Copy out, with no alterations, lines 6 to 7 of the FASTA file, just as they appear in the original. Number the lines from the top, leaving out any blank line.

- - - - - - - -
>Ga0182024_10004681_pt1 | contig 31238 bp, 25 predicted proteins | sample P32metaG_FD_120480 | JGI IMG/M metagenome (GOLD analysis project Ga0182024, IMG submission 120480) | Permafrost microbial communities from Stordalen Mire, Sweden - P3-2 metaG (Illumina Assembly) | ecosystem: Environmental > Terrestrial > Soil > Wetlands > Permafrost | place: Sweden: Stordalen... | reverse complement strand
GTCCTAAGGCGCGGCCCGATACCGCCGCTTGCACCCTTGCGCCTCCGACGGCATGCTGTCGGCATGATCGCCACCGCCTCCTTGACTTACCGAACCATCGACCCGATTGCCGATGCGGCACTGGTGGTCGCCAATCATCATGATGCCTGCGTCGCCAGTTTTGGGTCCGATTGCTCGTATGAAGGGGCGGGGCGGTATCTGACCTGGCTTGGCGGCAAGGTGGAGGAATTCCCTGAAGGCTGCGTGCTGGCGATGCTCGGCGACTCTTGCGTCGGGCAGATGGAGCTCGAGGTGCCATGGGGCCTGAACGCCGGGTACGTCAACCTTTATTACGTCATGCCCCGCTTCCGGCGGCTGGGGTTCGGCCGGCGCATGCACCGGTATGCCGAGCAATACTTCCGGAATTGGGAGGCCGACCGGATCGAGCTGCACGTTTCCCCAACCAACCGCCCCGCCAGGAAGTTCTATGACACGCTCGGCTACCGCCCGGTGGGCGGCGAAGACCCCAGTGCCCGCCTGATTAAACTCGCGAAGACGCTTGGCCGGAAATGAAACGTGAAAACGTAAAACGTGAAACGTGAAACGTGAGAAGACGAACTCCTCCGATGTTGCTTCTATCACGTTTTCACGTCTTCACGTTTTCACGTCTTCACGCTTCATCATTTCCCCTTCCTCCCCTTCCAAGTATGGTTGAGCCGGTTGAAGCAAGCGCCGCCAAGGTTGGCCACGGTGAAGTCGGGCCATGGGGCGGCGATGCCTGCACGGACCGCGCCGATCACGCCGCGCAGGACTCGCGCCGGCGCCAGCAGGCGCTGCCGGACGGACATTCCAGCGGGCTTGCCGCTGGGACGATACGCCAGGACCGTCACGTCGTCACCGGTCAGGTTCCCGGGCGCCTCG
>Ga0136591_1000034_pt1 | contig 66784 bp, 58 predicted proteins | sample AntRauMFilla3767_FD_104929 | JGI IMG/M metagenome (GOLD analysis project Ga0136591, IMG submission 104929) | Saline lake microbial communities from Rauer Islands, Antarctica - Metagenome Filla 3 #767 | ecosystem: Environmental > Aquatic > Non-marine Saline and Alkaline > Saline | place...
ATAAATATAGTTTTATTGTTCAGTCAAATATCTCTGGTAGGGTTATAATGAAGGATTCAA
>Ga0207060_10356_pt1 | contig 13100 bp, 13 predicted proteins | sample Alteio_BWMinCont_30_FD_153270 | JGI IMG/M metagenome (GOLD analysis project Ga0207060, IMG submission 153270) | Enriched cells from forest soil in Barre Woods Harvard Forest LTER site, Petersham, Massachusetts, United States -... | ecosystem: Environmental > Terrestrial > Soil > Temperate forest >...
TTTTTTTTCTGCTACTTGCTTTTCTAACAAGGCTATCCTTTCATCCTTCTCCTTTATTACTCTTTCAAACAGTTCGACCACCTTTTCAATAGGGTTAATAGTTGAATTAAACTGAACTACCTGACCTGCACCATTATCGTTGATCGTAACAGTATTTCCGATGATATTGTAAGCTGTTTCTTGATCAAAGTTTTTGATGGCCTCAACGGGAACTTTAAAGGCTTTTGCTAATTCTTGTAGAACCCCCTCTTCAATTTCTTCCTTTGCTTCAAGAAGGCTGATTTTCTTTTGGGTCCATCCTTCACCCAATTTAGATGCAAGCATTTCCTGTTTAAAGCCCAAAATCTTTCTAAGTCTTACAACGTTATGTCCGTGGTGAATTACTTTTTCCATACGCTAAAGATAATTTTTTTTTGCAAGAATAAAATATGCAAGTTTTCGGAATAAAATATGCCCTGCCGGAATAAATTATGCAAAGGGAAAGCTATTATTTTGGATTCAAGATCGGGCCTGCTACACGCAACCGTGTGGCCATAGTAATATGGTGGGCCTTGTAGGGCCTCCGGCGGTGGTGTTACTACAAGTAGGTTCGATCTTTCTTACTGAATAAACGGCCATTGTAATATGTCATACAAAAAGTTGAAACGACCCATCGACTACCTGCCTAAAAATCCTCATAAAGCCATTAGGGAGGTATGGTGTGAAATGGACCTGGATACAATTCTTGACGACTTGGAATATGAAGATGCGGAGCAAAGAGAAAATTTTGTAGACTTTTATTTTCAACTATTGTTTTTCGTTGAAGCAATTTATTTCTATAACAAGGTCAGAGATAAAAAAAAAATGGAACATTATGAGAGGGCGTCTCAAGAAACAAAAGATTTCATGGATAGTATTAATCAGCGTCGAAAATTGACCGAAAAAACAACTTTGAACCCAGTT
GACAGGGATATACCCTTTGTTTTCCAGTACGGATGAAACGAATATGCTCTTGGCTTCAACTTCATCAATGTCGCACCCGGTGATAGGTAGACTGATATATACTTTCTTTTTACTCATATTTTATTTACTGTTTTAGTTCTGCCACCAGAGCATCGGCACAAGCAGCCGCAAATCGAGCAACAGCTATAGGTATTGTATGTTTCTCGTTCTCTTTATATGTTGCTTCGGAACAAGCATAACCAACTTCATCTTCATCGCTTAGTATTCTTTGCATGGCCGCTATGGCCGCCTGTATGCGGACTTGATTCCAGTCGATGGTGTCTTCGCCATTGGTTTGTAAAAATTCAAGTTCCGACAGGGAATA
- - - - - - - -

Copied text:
TTTTTTTTCTGCTACTTGCTTTTCTAACAAGGCTATCCTTTCATCCTTCTCCTTTATTACTCTTTCAAACAGTTCGACCACCTTTTCAATAGGGTTAATAGTTGAATTAAACTGAACTACCTGACCTGCACCATTATCGTTGATCGTAACAGTATTTCCGATGATATTGTAAGCTGTTTCTTGATCAAAGTTTTTGATGGCCTCAACGGGAACTTTAAAGGCTTTTGCTAATTCTTGTAGAACCCCCTCTTCAATTTCTTCCTTTGCTTCAAGAAGGCTGATTTTCTTTTGGGTCCATCCTTCACCCAATTTAGATGCAAGCATTTCCTGTTTAAAGCCCAAAATCTTTCTAAGTCTTACAACGTTATGTCCGTGGTGAATTACTTTTTCCATACGCTAAAGATAATTTTTTTTTGCAAGAATAAAATATGCAAGTTTTCGGAATAAAATATGCCCTGCCGGAATAAATTATGCAAAGGGAAAGCTATTATTTTGGATTCAAGATCGGGCCTGCTACACGCAACCGTGTGGCCATAGTAATATGGTGGGCCTTGTAGGGCCTCCGGCGGTGGTGTTACTACAAGTAGGTTCGATCTTTCTTACTGAATAAACGGCCATTGTAATATGTCATACAAAAAGTTGAAACGACCCATCGACTACCTGCCTAAAAATCCTCATAAAGCCATTAGGGAGGTATGGTGTGAAATGGACCTGGATACAATTCTTGACGACTTGGAATATGAAGATGCGGAGCAAAGAGAAAATTTTGTAGACTTTTATTTTCAACTATTGTTTTTCGTTGAAGCAATTTATTTCTATAACAAGGTCAGAGATAAAAAAAAAATGGAACATTATGAGAGGGCGTCTCAAGAAACAAAAGATTTCATGGATAGTATTAATCAGCGTCGAAAATTGACCGAAAAAACAACTTTGAACCCAGTT
GACAGGGATATACCCTTTGTTTTCCAGTACGGATGAAACGAATATGCTCTTGGCTTCAACTTCATCAATGTCGCACCCGGTGATAGGTAGACTGATATATACTTTCTTTTTACTCATATTTTATTTACTGTTTTAGTTCTGCCACCAGAGCATCGGCACAAGCAGCCGCAAATCGAGCAACAGCTATAGGTATTGTATGTTTCTCGTTCTCTTTATATGTTGCTTCGGAACAAGCATAACCAACTTCATCTTCATCGCTTAGTATTCTTTGCATGGCCGCTATGGCCGCCTGTATGCGGACTTGATTCCAGTCGATGGTGTCTTCGCCATTGGTTTGTAAAAATTCAAGTTCCGACAGGGAATA